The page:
Ginsberg at the Grey

How belly they aged, your friends,
how hard the young years,
every look, an eye for an eye,
rapscallions when this country had corners
rounded to secret, sweet places unfound by blab and tweet. In that famous photo,
which stood over my desk so many years, I regard the defiant penis
on Gregory and you,
but here, in the Grey Gallery, I see I missed the smile hidden in the cross hairs.
In ten years you all go from men so sleek and lovely
you’re as lickable as the skin of a 1956 El Dorado
to, you think, old fucks so shriven and used, you’re as despicable
as a map destroyed by needle tracks.
Later, it seems you took pictures of the miraculous every day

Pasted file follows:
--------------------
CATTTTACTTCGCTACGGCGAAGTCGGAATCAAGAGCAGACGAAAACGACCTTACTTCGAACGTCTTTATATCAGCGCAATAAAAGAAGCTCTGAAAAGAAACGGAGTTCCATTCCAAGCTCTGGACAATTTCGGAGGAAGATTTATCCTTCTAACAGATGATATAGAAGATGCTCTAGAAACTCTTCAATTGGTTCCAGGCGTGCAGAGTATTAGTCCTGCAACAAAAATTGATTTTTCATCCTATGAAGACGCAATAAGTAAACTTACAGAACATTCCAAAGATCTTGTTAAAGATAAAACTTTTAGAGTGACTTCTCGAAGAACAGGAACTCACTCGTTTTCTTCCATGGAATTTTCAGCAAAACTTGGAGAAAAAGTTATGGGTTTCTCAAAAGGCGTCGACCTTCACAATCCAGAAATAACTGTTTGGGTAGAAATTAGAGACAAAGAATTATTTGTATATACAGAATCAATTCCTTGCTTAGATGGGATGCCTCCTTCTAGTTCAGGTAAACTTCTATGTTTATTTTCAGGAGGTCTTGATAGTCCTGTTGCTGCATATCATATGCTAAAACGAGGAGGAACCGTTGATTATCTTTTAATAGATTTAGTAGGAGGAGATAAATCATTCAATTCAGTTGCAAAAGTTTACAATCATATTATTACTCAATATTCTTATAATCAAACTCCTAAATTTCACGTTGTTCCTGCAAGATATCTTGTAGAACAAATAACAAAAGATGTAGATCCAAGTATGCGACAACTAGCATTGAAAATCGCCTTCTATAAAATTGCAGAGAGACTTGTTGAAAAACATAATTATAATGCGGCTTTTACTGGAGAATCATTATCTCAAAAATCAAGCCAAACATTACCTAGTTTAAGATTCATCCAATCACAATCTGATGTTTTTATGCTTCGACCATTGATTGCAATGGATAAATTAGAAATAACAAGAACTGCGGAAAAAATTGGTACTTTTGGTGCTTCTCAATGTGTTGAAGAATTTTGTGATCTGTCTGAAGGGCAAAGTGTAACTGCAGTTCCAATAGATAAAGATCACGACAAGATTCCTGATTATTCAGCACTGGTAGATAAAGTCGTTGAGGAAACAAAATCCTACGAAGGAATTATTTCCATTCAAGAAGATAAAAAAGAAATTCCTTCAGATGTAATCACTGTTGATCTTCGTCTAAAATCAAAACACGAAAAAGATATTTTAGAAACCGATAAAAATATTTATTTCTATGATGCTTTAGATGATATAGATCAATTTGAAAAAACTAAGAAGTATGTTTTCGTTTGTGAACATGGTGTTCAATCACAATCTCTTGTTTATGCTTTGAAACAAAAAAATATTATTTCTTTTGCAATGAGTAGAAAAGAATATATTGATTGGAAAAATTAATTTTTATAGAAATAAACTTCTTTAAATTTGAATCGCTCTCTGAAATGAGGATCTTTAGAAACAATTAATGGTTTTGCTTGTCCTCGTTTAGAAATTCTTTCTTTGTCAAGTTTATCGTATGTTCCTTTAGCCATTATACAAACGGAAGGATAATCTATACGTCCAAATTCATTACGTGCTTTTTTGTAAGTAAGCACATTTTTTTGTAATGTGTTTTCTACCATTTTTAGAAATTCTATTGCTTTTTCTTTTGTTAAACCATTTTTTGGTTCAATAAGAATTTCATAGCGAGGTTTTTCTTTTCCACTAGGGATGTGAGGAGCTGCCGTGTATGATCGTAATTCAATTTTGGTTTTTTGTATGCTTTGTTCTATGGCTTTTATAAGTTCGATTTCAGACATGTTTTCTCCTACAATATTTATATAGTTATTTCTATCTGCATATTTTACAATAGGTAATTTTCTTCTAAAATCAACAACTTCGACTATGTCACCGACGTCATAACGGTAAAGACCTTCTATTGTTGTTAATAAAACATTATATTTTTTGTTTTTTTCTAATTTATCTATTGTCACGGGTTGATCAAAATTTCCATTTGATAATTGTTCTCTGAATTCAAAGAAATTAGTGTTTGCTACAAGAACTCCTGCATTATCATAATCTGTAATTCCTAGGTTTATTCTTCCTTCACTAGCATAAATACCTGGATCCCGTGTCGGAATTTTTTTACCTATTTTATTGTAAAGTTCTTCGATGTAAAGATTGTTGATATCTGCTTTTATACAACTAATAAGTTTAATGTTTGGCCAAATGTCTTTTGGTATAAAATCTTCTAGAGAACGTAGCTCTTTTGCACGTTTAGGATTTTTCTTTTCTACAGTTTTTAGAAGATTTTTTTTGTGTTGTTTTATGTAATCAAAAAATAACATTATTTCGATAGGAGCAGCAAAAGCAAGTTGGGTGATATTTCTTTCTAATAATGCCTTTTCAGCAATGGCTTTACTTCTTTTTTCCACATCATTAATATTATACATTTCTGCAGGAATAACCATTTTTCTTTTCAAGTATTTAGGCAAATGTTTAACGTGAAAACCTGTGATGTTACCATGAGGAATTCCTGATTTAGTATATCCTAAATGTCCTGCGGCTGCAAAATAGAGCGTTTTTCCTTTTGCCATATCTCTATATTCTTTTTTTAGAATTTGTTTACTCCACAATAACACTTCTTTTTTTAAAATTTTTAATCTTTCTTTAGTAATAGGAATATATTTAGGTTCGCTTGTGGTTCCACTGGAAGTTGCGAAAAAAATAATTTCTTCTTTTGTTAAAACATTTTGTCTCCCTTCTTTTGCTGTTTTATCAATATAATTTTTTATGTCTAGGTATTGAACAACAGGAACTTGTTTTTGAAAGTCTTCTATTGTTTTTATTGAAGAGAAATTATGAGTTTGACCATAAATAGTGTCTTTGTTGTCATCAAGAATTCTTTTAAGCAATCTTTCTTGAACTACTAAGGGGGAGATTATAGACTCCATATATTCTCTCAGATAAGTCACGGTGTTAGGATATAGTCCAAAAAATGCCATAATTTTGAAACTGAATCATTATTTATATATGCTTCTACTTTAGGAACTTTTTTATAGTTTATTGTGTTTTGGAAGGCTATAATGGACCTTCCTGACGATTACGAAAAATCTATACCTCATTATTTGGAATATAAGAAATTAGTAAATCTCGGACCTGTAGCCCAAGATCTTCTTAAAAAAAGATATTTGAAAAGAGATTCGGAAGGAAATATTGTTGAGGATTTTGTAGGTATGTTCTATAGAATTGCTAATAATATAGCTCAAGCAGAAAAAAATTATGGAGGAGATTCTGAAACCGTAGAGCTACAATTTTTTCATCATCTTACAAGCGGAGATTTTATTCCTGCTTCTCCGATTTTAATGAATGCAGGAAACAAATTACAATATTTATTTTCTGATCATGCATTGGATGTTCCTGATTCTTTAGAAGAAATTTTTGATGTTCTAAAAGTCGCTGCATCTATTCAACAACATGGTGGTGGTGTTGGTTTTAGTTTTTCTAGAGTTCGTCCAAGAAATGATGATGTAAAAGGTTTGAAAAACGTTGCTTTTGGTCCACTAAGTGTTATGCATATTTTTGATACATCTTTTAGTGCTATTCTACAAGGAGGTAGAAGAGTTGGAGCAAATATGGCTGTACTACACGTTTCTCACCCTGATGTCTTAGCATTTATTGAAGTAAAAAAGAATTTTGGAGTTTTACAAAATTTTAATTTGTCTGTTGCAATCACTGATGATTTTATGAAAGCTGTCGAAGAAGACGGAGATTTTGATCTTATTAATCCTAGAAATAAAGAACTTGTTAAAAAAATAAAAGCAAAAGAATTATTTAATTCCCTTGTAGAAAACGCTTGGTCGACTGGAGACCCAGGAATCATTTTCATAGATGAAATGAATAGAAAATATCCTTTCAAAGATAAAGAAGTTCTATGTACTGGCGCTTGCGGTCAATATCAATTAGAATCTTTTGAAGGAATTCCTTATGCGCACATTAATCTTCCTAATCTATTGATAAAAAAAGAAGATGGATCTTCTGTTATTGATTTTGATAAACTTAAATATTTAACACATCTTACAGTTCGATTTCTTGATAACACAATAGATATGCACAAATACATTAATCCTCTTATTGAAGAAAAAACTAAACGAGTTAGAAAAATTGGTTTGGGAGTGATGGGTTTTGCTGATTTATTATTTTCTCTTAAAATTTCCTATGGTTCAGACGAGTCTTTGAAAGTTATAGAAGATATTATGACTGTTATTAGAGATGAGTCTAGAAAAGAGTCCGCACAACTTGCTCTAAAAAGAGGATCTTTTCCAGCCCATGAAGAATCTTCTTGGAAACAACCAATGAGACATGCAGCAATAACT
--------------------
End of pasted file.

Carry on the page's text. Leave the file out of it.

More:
the shocking verdant vacant, outside a window

and tried to believe “things are symbols of themselves.”
But you were my symbol
when we met. I wore my heart on my silver pant leg
which you fingered, saying “They let kids wear this to high school?” We were on the corner of Telephone and Telephone.
That night at the Neighbors of Woodcraft, my lame pants jangled
to your terrible voice and your beautiful tambourine until I fled, complete.
Is it better to throw ten wild ones to the wind and
get back twenty of pain and misery?
Is a question I ask myself
as we both walk the mandala,
passing out the door of the exhibit, you ever the giddy teen girl,
me, always with a wild old man in my heart
to the young boys strolling NYU and fall to our knees before them
mouth on the first of ten thousand bows.


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